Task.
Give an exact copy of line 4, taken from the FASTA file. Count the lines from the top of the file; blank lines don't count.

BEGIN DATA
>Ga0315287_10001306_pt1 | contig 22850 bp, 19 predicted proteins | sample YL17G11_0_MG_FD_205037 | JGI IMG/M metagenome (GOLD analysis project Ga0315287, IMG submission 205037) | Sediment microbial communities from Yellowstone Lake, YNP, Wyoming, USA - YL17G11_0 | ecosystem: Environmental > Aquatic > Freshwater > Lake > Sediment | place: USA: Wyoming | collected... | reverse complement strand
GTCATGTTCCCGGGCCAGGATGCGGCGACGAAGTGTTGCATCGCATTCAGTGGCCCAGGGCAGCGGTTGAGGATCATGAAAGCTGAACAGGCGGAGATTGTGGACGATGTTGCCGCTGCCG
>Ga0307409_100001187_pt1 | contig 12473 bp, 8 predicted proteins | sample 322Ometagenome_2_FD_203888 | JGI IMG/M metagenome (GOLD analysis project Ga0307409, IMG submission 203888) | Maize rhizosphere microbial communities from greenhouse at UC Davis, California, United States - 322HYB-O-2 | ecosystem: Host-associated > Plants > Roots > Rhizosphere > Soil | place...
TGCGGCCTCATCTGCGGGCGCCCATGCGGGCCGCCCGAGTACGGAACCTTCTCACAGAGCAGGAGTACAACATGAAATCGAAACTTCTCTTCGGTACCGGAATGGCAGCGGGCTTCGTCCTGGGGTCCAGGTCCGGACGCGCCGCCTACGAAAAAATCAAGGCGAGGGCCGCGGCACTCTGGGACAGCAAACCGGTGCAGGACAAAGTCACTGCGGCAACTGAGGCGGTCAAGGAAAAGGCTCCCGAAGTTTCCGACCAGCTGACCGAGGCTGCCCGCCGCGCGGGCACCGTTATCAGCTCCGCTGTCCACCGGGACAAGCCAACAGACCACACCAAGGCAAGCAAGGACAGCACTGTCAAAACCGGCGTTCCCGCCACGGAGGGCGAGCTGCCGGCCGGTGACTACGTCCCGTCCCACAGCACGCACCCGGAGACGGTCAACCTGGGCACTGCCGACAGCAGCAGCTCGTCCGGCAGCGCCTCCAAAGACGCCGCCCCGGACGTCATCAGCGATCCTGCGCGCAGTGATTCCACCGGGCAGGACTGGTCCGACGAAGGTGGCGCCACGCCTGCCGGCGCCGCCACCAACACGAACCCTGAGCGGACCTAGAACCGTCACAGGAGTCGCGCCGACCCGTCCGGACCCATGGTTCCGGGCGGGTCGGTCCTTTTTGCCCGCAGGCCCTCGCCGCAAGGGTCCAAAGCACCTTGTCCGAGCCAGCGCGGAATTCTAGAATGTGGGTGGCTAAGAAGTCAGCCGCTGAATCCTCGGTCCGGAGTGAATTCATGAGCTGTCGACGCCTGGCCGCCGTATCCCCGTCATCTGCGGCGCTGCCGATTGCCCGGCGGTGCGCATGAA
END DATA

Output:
TGCGGCCTCATCTGCGGGCGCCCATGCGGGCCGCCCGAGTACGGAACCTTCTCACAGAGCAGGAGTACAACATGAAATCGAAACTTCTCTTCGGTACCGGAATGGCAGCGGGCTTCGTCCTGGGGTCCAGGTCCGGACGCGCCGCCTACGAAAAAATCAAGGCGAGGGCCGCGGCACTCTGGGACAGCAAACCGGTGCAGGACAAAGTCACTGCGGCAACTGAGGCGGTCAAGGAAAAGGCTCCCGAAGTTTCCGACCAGCTGACCGAGGCTGCCCGCCGCGCGGGCACCGTTATCAGCTCCGCTGTCCACCGGGACAAGCCAACAGACCACACCAAGGCAAGCAAGGACAGCACTGTCAAAACCGGCGTTCCCGCCACGGAGGGCGAGCTGCCGGCCGGTGACTACGTCCCGTCCCACAGCACGCACCCGGAGACGGTCAACCTGGGCACTGCCGACAGCAGCAGCTCGTCCGGCAGCGCCTCCAAAGACGCCGCCCCGGACGTCATCAGCGATCCTGCGCGCAGTGATTCCACCGGGCAGGACTGGTCCGACGAAGGTGGCGCCACGCCTGCCGGCGCCGCCACCAACACGAACCCTGAGCGGACCTAGAACCGTCACAGGAGTCGCGCCGACCCGTCCGGACCCATGGTTCCGGGCGGGTCGGTCCTTTTTGCCCGCAGGCCCTCGCCGCAAGGGTCCAAAGCACCTTGTCCGAGCCAGCGCGGAATTCTAGAATGTGGGTGGCTAAGAAGTCAGCCGCTGAATCCTCGGTCCGGAGTGAATTCATGAGCTGTCGACGCCTGGCCGCCGTATCCCCGTCATCTGCGGCGCTGCCGATTGCCCGGCGGTGCGCATGAA